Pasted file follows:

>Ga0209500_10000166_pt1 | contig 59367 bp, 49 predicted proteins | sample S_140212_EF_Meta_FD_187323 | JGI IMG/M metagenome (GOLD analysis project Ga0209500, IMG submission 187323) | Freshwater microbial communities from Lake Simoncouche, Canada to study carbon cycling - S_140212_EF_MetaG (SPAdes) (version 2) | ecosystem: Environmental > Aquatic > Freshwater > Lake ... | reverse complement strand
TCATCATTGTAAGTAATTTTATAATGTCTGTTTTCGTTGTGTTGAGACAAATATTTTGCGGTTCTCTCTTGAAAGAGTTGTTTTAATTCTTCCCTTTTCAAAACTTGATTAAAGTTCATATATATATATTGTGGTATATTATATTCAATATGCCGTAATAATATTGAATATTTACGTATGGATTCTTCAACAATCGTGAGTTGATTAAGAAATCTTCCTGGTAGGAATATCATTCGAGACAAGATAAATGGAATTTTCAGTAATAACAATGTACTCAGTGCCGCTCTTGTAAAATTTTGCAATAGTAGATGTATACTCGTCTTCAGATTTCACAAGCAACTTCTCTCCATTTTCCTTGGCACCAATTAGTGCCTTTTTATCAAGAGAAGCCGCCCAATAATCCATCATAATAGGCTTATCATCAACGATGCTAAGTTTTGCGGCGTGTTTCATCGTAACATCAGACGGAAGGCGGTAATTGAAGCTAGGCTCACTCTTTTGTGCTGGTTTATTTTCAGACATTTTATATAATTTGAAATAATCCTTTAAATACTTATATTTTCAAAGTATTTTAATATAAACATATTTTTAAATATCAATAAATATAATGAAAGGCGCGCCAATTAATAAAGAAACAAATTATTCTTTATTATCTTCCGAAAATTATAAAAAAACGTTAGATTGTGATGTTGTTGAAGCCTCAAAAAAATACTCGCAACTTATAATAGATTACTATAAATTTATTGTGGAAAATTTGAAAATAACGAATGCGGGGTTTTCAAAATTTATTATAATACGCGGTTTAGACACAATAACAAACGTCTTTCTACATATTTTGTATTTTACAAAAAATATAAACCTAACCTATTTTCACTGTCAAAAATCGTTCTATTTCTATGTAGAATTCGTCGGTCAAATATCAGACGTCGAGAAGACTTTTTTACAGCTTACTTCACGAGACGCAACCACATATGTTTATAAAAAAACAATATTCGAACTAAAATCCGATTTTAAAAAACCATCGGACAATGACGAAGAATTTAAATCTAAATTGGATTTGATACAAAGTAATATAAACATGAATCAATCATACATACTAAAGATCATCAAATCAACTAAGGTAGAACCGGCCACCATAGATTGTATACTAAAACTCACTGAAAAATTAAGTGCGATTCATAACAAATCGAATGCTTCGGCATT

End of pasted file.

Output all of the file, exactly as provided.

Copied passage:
>Ga0209500_10000166_pt1 | contig 59367 bp, 49 predicted proteins | sample S_140212_EF_Meta_FD_187323 | JGI IMG/M metagenome (GOLD analysis project Ga0209500, IMG submission 187323) | Freshwater microbial communities from Lake Simoncouche, Canada to study carbon cycling - S_140212_EF_MetaG (SPAdes) (version 2) | ecosystem: Environmental > Aquatic > Freshwater > Lake ... | reverse complement strand
TCATCATTGTAAGTAATTTTATAATGTCTGTTTTCGTTGTGTTGAGACAAATATTTTGCGGTTCTCTCTTGAAAGAGTTGTTTTAATTCTTCCCTTTTCAAAACTTGATTAAAGTTCATATATATATATTGTGGTATATTATATTCAATATGCCGTAATAATATTGAATATTTACGTATGGATTCTTCAACAATCGTGAGTTGATTAAGAAATCTTCCTGGTAGGAATATCATTCGAGACAAGATAAATGGAATTTTCAGTAATAACAATGTACTCAGTGCCGCTCTTGTAAAATTTTGCAATAGTAGATGTATACTCGTCTTCAGATTTCACAAGCAACTTCTCTCCATTTTCCTTGGCACCAATTAGTGCCTTTTTATCAAGAGAAGCCGCCCAATAATCCATCATAATAGGCTTATCATCAACGATGCTAAGTTTTGCGGCGTGTTTCATCGTAACATCAGACGGAAGGCGGTAATTGAAGCTAGGCTCACTCTTTTGTGCTGGTTTATTTTCAGACATTTTATATAATTTGAAATAATCCTTTAAATACTTATATTTTCAAAGTATTTTAATATAAACATATTTTTAAATATCAATAAATATAATGAAAGGCGCGCCAATTAATAAAGAAACAAATTATTCTTTATTATCTTCCGAAAATTATAAAAAAACGTTAGATTGTGATGTTGTTGAAGCCTCAAAAAAATACTCGCAACTTATAATAGATTACTATAAATTTATTGTGGAAAATTTGAAAATAACGAATGCGGGGTTTTCAAAATTTATTATAATACGCGGTTTAGACACAATAACAAACGTCTTTCTACATATTTTGTATTTTACAAAAAATATAAACCTAACCTATTTTCACTGTCAAAAATCGTTCTATTTCTATGTAGAATTCGTCGGTCAAATATCAGACGTCGAGAAGACTTTTTTACAGCTTACTTCACGAGACGCAACCACATATGTTTATAAAAAAACAATATTCGAACTAAAATCCGATTTTAAAAAACCATCGGACAATGACGAAGAATTTAAATCTAAATTGGATTTGATACAAAGTAATATAAACATGAATCAATCATACATACTAAAGATCATCAAATCAACTAAGGTAGAACCGGCCACCATAGATTGTATACTAAAACTCACTGAAAAATTAAGTGCGATTCATAACAAATCGAATGCTTCGGCATT